Tuesday, October 4, 2011 – After a good night’s sleep and a breakfast of hot oatmeal, the cadets were ready to start the second day of their adventure – a three day exercise where students and faculty from Robert Land Academy, a private boy’s boarding school, traverse 90 kilometers of Ontario’s historic Niagara Region.
On this day, the constant rain from the prior day ensured that the trails remained muddy and slippery. However, as the group stepped off there was hope for better weather as the sun was trying to peak through the clouds.
Departing Camp Wetaskiwin in St. Catharines, the cadets and faculty of Robert Land Academy, Massannutten Military Academy, and a group of soldiers from the New Mexico National Guard navigated their way through the trails surrounding the scout camp, arriving at their pickup point about 30 minutes later. They boarded busses for a ride across the city of St. Catharines to the other side of the Welland Canal.
Once they departed the bus, the sun came out and groups made the rest of their way on foot; traversing trails, country roads, and sections of the Upper Canada Parkway and the Niagara Parkway, arriving at historic Fort George in Niagara-on-the-Lake, Ontario.
Feet were sore however spirits were high as cadets entered the old fort. Everyone was excited by the opportunity to sleep in the solders’ barracks at Fort George. Built in 1796, this historic fort was once headquarters of the British army and the local militia and was the site of many battles during the war of 1812. The fort was captured by the Americans forces in early 1813 and later retaken by the British Army later that year. Today, the fort consists of earthworks, palisades, and internal structures which include the officers’ quarters, blockhouses, a stone powder magazine and other buildings. It is rumoured that the fort is heavily haunted, a story which both frightened and intrigued many of the boys sleeping over.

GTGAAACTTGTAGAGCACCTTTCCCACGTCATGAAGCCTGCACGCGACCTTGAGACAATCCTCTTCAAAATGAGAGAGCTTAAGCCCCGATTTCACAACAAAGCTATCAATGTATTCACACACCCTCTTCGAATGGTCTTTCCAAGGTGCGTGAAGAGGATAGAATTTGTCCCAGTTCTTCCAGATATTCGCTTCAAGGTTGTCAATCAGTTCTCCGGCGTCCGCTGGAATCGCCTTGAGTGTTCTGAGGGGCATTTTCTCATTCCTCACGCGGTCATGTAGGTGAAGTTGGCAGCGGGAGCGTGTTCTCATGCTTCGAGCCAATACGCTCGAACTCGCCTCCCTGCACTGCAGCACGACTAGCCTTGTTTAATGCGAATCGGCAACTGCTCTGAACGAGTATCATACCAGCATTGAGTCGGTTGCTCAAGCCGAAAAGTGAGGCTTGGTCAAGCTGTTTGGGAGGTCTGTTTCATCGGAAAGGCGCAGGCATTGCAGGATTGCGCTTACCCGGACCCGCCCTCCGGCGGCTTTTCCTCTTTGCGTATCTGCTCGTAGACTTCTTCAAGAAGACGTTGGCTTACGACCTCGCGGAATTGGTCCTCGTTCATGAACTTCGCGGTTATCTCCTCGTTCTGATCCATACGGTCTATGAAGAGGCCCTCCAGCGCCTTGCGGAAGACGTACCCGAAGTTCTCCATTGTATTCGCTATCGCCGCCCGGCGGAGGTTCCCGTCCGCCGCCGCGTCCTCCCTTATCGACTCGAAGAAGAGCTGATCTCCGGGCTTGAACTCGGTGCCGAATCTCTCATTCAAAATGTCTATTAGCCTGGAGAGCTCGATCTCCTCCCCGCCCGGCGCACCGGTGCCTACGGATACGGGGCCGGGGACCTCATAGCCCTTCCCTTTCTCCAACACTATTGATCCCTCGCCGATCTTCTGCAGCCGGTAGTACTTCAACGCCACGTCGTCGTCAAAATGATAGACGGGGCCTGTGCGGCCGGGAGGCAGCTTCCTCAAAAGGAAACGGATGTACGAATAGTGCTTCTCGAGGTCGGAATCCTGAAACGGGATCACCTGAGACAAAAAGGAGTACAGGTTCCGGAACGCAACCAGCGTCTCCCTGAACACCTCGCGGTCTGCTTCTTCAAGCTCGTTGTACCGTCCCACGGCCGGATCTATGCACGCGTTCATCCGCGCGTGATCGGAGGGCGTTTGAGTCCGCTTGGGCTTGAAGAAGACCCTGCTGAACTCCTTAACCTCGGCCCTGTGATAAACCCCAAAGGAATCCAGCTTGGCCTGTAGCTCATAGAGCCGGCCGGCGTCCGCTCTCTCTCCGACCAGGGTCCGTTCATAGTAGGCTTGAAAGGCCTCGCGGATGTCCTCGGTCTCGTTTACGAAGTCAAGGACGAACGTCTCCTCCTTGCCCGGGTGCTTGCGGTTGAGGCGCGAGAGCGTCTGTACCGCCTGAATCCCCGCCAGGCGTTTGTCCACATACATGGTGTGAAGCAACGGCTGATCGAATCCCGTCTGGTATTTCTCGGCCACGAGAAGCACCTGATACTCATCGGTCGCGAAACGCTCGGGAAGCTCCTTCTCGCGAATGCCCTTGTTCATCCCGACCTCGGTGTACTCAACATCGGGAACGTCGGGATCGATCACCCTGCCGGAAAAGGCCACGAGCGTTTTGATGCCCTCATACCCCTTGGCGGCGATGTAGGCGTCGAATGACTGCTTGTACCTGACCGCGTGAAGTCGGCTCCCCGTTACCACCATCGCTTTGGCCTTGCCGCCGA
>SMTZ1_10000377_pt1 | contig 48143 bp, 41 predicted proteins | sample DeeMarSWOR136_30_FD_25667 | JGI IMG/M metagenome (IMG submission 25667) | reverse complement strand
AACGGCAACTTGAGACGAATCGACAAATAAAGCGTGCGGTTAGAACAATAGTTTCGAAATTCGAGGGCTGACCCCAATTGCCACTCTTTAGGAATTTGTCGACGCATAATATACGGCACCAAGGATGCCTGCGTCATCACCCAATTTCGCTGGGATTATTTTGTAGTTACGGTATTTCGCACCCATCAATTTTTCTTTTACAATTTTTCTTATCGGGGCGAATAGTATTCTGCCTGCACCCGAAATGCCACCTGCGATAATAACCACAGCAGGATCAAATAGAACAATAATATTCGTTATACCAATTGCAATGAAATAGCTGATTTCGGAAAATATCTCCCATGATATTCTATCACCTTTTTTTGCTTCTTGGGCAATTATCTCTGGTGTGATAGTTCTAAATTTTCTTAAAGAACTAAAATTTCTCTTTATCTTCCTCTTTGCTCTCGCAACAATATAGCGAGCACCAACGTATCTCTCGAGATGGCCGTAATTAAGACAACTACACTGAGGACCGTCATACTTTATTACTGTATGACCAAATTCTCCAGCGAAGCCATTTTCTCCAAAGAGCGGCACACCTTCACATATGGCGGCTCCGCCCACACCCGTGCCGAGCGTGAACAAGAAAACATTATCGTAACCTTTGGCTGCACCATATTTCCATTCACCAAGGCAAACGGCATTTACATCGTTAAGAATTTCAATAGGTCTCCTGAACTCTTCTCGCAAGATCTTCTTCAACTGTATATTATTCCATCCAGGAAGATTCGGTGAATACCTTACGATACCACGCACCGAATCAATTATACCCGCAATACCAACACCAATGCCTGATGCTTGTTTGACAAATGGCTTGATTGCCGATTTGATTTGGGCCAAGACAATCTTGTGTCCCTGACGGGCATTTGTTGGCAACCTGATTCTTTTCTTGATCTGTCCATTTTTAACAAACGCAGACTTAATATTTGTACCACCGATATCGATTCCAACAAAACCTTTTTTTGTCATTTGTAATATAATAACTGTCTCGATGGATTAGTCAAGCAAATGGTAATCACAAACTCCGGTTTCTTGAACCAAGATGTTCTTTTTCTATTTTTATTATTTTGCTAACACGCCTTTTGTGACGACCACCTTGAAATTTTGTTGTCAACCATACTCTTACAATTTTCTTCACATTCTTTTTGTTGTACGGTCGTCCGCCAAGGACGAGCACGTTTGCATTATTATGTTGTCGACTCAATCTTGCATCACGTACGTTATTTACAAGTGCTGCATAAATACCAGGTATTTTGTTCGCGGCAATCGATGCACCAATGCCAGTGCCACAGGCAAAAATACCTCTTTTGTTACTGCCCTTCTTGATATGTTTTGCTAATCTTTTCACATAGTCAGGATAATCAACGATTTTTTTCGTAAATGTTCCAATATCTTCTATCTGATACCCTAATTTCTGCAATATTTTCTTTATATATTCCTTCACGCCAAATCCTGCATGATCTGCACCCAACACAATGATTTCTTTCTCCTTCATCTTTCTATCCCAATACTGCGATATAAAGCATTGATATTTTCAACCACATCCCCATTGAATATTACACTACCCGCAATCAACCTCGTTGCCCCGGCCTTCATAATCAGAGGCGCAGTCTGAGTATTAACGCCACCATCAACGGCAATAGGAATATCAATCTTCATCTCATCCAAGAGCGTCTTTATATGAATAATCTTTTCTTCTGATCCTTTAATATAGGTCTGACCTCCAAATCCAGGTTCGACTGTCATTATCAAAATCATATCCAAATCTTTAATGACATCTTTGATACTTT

For the third and final day of the Fall Exercise, all cadets, faculty and soldiers will march together the final 13 kilometers from Fort George to Brock’s Monument at Queenston Heights. Along the way, groups will take turns pulling Robert Land Academy’s 1812 replica cannon along the route, finally pulling it up the heights to the monument. A ceremony, which includes the firing of the canon, will be held at Brock’s Monument and many of the boys who are new to the Academy will be promoted from the rank of Recruit to Cadet.
This article is part two of a three part series covering all three days of this challenging experience. Read our next article for stories and photos of the third and final day of the Robert Land Academy’s annual Fall Exercise.